The majority circuit 23 has a return-to-zero input connected to receive the advance pulses J.

Divider-counter 24 is reset to zero by the output of majority circuit 23.

The system operates as follows:

On energizing the transmitter-receiver, the inscription order memory 13 passes to state 1. The first advance pulse J sets the inscription counter 12 to 0, with the majority circuit 23.

In a concentrator selection and inscription operation, the first general call code will generally be lost, as the initial bit or bits are unlikely to be received, reception commencing in the middle of a code. The first fully received general call code is memorized. The next is compared with the first, and the following is once again compared for confirmation. Only the initial bit or bits of the following call code are used.

On receiving the first initial bit from its decoder 11, counter 12 passes to state 1, opening gate 16 to allow the code, identifying the concentrator concerned, to enter memory 17.

When the initial bit of the next general call code appears from decoder 11, counter 12 passes to state 2, gate 16 is closed, and gate 22 opens. The second code is entered in memory 21.

State 3 of counter 12, corresponding to the initial bit of a third general call code, initiates a comparison in comparative circuit 17'. If coincidence is observed, the majority circuit 23 passes to state 1.

State 4 of counter 12, corresponding to the initial bit of a fourth general call code, orders a second comparison to confirm that coincidence is obtained. If coincidence between the contents of memory 17 and 21 is still obtained, majority circuit 23 passes to state 2.

This coincides with state of counter 12, opening gate 14 to erase the content of inscription order memory 13.

The transmitter-receiver is thus linked to a concentrator whose code is inscribed in memory 17. This concentrator has only been selected because three successive general call codes were not unduly deteriorated by noise.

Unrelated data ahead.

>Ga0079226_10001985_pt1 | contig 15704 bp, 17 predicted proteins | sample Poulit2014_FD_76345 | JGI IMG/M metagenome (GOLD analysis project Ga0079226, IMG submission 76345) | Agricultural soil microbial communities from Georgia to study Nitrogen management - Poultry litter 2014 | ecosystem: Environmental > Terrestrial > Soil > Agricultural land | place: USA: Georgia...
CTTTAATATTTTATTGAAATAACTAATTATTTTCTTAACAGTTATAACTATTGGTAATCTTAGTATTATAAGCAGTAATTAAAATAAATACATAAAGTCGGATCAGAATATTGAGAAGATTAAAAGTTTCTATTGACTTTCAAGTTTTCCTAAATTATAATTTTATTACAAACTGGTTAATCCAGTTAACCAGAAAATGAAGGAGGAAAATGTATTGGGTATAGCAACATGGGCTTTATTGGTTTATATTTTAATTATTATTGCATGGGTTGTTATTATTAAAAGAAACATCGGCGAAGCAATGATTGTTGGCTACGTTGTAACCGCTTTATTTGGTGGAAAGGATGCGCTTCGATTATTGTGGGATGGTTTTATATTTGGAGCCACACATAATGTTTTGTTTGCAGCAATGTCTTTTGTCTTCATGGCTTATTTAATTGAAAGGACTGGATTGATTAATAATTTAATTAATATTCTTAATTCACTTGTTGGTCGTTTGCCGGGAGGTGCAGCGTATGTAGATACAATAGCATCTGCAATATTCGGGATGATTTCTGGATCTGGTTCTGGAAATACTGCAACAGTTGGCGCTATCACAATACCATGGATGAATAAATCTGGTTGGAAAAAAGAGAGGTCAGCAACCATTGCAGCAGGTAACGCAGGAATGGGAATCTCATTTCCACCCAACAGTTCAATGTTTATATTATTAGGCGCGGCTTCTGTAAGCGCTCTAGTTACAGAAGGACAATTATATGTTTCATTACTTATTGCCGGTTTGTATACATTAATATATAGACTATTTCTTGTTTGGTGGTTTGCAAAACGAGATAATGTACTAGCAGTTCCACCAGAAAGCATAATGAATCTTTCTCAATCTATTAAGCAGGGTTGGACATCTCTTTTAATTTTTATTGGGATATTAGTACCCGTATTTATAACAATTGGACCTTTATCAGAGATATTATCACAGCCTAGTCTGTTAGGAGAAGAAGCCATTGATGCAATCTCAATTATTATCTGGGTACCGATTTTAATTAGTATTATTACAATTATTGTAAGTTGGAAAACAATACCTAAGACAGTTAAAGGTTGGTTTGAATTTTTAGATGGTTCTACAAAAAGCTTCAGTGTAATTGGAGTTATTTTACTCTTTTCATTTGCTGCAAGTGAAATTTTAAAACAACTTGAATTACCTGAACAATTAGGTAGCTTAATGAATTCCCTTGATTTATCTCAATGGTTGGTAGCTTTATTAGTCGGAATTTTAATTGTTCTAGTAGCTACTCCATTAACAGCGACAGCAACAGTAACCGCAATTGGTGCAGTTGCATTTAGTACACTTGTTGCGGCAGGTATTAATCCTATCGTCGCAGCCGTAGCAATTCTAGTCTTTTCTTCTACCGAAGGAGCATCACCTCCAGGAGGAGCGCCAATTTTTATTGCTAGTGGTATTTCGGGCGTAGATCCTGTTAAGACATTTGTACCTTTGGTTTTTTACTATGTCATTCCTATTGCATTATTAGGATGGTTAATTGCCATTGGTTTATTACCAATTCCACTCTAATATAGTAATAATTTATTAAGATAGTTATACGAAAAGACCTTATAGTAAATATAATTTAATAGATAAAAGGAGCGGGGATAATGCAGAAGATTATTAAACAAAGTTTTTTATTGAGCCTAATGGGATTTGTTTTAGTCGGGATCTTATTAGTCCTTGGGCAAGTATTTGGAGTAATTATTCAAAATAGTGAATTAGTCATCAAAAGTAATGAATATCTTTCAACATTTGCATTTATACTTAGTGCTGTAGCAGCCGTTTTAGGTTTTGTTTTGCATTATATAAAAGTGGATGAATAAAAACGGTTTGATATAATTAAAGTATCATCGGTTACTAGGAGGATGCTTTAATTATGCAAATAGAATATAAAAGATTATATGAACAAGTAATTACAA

In effect, initial memorization of the concentrator code is followed by two verifications. This involves a third order redundancy which can only be obtained if the signal-to-noise ratio of the link established exceeds a minimum value, so as to provide a link of acceptable quality.

If the signal-to-noise ratio does not exceed the minimum required, the general call codes are received with random errors produced by noise, and the third order redundance is not obtained. In this case, the concentrator could give a poor quality link, and is not selected.

It will be appreciated that in varying the order of the redundancy required, it is possible to impose increasing standards of quality on the link obtained. This is done by increasing the number of call code coincidences to be detected.

Each time the majority circuit 23 records two such coincidences, indicating that three successive call codes have been correctly received, counter 24 is reset to zero by the output signal at output X of the majority circuit 23.

If after q successive complete sweeps the required increase majority of p correct decodings in n is not obtained, the concentrator concerned is considered as definitively inappropriate. The number of unsuccessful sweeps taken as critical may be, for example, 16. This number allows for possible masking or fading effects which the selected concentrator may experience, for example, due to movements of the transmitterreceiver.

Counter 24 receives one impulse J in N, through counter-divider 25. When the transmitter-receiver is engaged in a communication, there is no more frequency sweep for locating a free channel, and therefore no further advance pulses .l. Consequently, the inscription of the selected concentrator is maintained.

Values of the various parameters referred to in the preceding description will now be given by way of example, to give an idea of the way in which the process evolves in time.

n, the number of general call codes transmitted in succession is five;